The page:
The number of older people experiencing homelessness is on the rise. The nightmare scenario can happen somewhat unexpectedly at an age where financial recovery is challenging – extended health problems that jeopardize income and ability to pay the mortgage and other bills, coupled with new medical bills, a financially draining divorce and a global pandemic’s effect on savings and retirement accounts. As comfortable as things may seem, the downward spiral to homelessness becomes an unfortunate reality even for some who had been living comfortably, and those numbers are growing, especially for those over the age of 50. The National Coalition for the Homeless stated in a report that there is a growing consensus that those over 50 years of age should be considered in the “older homeless” category because “their physical health, assaulted by poor nutrition and severe living conditions, may resemble that of a 70-year-old.”
One of the biggest culprits contributing to homelessness is the sharply rising cost of living, while Supplemental Security Income only increases annually by a small percentage.
“In an area like Charleston, in particular, housing costs have exploded with the increased number of people moving to our beautiful city. Seniors are slowly getting pushed out of their homes because they can no longer afford the rent or the taxes,” explained Donna Cook, executive director of Charleston Area Senior Citizens.
CASC owns and operates Ansonborough House, which currently provides supportive services and HUD-subsidized rent to more than 80 seniors – 50 of whom were previously homeless. Cook added that more options for affordable housing for seniors are desperately needed throughout the state.
Brandon Cook, director of the Health Care for Homeless and Medical Respite Care Program at New Horizon Family Health Services in Greenville, agreed that a lack of affordable housing is a major catalyst for seniors to experience homelessness. New Horizon’s HCH program provides access to primary medical care, dental and behavioral health services and prescription medications to more than 2,600 patients experiencing homelessness each year.
He also said that the costs of health care and prescription medications are major contributing factors to the increase of homelessness in the aging population. In turn, homelessness statistically causes a further decline in health.
“Homelessness is a public health crisis, and the data demonstrates that chronic conditions, such as diabetes, hypertension and mental illness, are exacerbated in individuals who experience long periods of homelessness compared to their housed counterparts with similar conditions,” Brandon Cook said.
“In an older, more vulnerable population, access to health care and housing is essential to improving health outcomes, extending life span and maintaining quality of life.”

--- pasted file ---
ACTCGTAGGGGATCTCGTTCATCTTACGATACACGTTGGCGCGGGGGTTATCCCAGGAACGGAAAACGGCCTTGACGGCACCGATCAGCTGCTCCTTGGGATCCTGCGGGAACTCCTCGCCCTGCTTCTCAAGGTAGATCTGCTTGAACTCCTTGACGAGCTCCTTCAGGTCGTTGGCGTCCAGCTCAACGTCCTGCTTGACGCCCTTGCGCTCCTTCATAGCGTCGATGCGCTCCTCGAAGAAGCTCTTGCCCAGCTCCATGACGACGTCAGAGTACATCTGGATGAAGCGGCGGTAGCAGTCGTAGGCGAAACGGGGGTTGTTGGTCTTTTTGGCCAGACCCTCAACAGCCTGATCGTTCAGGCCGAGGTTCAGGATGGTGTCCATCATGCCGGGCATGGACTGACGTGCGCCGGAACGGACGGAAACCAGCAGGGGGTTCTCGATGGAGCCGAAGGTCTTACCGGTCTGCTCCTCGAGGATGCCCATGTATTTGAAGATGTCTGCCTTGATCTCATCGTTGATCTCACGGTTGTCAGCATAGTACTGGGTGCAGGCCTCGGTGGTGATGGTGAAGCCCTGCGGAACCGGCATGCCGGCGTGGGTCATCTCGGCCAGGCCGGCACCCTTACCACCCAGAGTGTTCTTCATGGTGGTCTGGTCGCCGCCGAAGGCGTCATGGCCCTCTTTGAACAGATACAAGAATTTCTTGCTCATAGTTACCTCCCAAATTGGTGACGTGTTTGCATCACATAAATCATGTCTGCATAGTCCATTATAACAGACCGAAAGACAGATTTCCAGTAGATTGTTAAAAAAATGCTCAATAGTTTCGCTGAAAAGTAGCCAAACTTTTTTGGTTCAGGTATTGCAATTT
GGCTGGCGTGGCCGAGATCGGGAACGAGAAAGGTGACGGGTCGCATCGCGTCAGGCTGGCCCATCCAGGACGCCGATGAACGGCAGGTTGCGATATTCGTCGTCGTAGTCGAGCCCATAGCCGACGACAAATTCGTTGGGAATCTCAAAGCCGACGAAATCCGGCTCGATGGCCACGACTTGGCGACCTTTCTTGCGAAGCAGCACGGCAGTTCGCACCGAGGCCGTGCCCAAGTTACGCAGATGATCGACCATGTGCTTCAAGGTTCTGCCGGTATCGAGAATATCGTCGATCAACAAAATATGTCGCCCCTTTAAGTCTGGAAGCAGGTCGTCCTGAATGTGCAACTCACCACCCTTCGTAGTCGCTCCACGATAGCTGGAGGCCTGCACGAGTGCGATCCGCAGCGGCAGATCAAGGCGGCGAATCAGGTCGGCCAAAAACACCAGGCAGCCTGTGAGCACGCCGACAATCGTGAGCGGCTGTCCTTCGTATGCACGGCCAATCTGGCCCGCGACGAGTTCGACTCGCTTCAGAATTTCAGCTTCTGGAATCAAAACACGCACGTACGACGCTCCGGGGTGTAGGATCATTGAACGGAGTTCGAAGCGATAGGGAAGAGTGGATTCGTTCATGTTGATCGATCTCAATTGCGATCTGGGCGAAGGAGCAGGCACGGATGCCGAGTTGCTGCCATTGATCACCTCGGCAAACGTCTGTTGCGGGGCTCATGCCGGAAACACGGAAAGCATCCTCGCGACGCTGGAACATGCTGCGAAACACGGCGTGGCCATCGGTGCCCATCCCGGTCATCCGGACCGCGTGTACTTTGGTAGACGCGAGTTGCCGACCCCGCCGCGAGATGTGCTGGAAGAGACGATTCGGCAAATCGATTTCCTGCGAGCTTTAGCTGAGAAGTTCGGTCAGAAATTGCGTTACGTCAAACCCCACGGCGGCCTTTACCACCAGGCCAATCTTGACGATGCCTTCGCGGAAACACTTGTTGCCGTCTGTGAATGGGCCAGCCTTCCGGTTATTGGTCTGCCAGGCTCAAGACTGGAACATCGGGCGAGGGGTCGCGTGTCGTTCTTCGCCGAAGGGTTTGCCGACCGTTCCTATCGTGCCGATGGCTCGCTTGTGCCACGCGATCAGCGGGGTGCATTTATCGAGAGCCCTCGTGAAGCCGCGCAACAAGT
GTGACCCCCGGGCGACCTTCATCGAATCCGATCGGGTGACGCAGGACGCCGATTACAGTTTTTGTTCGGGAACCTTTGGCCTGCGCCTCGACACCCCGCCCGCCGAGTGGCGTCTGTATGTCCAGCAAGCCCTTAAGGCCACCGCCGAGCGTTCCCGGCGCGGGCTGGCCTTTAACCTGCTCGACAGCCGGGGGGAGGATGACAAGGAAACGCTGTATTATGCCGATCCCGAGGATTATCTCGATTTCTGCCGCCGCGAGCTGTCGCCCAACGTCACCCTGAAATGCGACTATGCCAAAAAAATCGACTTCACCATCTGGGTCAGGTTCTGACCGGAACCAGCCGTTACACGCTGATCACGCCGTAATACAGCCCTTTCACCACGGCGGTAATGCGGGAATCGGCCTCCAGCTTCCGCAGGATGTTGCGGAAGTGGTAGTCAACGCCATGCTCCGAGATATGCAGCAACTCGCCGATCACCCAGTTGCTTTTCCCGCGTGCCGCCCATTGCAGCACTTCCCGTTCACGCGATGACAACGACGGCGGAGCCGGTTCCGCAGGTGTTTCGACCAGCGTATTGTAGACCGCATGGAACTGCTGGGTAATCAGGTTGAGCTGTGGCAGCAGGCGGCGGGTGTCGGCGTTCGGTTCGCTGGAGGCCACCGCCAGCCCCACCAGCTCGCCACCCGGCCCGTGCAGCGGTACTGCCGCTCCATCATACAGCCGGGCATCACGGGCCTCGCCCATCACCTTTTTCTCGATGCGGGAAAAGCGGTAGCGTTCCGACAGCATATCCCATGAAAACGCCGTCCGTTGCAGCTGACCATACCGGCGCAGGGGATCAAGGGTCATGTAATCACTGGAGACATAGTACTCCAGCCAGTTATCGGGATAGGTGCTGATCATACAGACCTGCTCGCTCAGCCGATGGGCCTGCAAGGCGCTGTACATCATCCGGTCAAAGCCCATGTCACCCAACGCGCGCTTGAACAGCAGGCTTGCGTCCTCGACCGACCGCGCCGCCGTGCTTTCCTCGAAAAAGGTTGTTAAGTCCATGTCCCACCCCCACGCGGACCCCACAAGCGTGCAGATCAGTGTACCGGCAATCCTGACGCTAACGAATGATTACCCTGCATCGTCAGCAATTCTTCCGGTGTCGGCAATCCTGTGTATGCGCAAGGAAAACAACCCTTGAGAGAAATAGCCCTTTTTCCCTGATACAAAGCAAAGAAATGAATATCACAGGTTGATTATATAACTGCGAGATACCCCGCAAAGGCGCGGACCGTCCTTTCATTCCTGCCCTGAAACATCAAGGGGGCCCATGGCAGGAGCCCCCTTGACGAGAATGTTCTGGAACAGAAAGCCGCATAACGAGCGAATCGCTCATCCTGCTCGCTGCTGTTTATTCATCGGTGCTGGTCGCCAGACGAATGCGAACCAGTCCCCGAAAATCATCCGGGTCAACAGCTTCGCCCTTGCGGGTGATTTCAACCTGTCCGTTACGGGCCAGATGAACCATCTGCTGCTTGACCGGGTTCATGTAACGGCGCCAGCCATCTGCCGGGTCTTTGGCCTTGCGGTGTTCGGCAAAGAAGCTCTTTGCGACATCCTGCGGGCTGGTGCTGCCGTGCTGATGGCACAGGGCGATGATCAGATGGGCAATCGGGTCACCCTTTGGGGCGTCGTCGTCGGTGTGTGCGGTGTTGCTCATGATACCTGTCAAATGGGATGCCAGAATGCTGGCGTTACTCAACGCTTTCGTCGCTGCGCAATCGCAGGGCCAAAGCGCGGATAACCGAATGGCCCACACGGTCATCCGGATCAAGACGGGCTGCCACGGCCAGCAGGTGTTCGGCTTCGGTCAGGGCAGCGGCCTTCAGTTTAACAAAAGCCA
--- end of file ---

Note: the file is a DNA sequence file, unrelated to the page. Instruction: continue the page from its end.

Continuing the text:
Statistics show that the number of homeless people age 50 to 64 is rapidly increasing. While there are many over 65 years of age who experience homelessness, they often are entitled to more benefits and assistance such as Medicare, Supplemental Security Income, Social Security and disability insurance.
While the 50 to 64 age group is still considered employable, other factors – like an injury that keeps a person from working – can put employment and income at risk.
“The financial strain can lead someone to lose their house,” Brandon Cook said.
Donna Cook added, “Often it is a death or sickness of a family member who shared expenses, family disputes or divorce. Of course, there are cases of substance abuse or mental health conditions that make it almost impossible to keep stable housing. Our society does not provide needed and ongoing support for those with mental health conditions and those who fight substance addictions. Those seniors that we see with either – or both of those factors at play – have no support system left. Their addictions and mental health have alienated all family – they are left alone to try to figure things out.”
Donna Cook shared that many seniors who have saved for their retirement still do not have enough money to rent or own in a booming economy, and HUD-subsidized housing often has a waiting list of five years.
“More housing must be built to accommodate the low-income seniors that account for quite a large percentage of seniors,” she said.
Providing health care access for seniors experiencing homelessness and connecting them with community partners and other resources to assist with basic needs can help improve their overall health outcomes.
If you or someone you know is experiencing homelessness, community resources are available to help individuals of any age with housing, health care access and food insecurity.
“Individuals can start by calling 2-1-1 to request information and referrals to health and human services agencies that can provide assistance,” Brandon Cook advised.
They both agreed that advocating for equitable housing and access to health care are things younger generations can do to prevent the perpetuating homeless crisis.
Donna Cook added, “It’s so difficult to teach a young person that they will one day age and need help.”
By Anne Shuler Toole